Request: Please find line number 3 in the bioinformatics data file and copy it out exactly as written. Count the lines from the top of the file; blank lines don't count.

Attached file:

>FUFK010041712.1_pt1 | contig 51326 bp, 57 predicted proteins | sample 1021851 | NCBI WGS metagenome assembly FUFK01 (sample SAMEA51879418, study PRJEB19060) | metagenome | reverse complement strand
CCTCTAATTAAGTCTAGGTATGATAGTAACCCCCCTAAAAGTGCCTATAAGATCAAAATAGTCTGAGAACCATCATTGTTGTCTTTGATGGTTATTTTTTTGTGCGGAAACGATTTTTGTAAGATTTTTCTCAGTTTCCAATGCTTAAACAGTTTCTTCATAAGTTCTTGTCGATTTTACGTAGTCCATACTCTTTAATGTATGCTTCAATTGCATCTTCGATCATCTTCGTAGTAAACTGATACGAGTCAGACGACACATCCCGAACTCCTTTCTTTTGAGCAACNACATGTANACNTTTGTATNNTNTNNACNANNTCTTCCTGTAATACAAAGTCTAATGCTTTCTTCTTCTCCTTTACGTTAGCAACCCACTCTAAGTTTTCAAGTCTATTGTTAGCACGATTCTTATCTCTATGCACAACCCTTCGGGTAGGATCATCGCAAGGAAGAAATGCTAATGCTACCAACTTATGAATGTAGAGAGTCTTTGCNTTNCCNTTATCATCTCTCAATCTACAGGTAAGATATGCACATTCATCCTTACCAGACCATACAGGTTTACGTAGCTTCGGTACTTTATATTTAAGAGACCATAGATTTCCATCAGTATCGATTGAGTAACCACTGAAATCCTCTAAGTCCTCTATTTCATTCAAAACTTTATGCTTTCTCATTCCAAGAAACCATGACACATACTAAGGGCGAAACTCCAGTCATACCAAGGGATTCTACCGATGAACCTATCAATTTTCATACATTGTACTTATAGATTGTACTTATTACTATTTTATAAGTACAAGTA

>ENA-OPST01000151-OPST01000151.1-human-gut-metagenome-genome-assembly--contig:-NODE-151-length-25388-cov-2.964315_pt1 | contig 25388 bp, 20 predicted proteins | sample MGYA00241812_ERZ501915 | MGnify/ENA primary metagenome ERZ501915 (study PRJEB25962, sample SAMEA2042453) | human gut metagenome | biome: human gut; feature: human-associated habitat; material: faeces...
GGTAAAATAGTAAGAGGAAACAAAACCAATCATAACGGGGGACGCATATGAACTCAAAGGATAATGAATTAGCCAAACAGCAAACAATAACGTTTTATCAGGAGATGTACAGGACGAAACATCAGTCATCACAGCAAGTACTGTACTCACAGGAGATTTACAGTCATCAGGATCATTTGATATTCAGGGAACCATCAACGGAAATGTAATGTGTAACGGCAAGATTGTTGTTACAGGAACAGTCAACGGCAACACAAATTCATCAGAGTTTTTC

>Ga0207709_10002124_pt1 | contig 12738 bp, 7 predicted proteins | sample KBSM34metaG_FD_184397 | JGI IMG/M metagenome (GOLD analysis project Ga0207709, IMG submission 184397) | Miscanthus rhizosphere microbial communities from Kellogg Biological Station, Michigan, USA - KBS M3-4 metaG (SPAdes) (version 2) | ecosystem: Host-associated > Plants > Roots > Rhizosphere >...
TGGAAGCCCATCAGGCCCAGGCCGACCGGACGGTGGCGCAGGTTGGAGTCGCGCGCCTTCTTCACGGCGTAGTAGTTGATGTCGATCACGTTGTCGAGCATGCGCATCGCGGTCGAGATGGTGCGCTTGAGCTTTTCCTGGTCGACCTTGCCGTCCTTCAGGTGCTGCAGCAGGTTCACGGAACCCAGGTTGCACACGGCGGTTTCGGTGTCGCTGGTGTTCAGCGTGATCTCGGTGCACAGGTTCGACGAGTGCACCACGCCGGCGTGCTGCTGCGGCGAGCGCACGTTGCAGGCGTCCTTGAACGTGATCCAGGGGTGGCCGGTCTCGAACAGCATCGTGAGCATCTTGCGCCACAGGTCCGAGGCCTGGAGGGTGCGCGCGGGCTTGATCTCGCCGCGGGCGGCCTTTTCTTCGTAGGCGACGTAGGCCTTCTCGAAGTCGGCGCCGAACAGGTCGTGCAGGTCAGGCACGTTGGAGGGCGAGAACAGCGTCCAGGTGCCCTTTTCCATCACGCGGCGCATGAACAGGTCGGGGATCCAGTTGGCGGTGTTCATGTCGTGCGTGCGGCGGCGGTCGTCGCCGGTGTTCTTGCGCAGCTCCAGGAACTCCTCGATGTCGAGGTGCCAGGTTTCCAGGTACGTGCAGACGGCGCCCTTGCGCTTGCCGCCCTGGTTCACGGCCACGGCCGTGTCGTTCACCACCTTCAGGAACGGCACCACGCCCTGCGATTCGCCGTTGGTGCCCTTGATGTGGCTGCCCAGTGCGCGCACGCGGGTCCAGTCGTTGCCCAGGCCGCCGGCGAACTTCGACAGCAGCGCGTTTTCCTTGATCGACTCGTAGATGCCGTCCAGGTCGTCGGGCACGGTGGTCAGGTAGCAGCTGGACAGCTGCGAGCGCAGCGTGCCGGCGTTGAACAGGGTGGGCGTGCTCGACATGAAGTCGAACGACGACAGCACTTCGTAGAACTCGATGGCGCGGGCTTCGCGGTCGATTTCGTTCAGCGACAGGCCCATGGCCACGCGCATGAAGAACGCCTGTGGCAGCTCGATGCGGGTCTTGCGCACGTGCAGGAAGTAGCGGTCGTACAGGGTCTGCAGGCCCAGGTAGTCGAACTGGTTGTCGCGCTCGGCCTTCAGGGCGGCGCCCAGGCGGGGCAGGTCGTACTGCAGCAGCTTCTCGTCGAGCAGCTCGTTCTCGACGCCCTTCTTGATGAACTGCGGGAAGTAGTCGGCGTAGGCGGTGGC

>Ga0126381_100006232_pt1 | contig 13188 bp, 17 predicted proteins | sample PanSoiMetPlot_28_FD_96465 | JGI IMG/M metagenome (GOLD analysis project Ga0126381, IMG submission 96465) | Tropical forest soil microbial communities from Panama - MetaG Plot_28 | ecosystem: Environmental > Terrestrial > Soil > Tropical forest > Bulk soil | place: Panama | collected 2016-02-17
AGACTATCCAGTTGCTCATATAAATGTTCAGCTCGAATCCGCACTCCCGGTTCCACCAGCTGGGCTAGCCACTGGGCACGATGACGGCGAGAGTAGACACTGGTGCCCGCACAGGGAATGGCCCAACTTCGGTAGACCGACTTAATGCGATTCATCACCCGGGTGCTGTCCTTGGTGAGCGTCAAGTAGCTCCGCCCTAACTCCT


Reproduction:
>ENA-OPST01000151-OPST01000151.1-human-gut-metagenome-genome-assembly--contig:-NODE-151-length-25388-cov-2.964315_pt1 | contig 25388 bp, 20 predicted proteins | sample MGYA00241812_ERZ501915 | MGnify/ENA primary metagenome ERZ501915 (study PRJEB25962, sample SAMEA2042453) | human gut metagenome | biome: human gut; feature: human-associated habitat; material: faeces...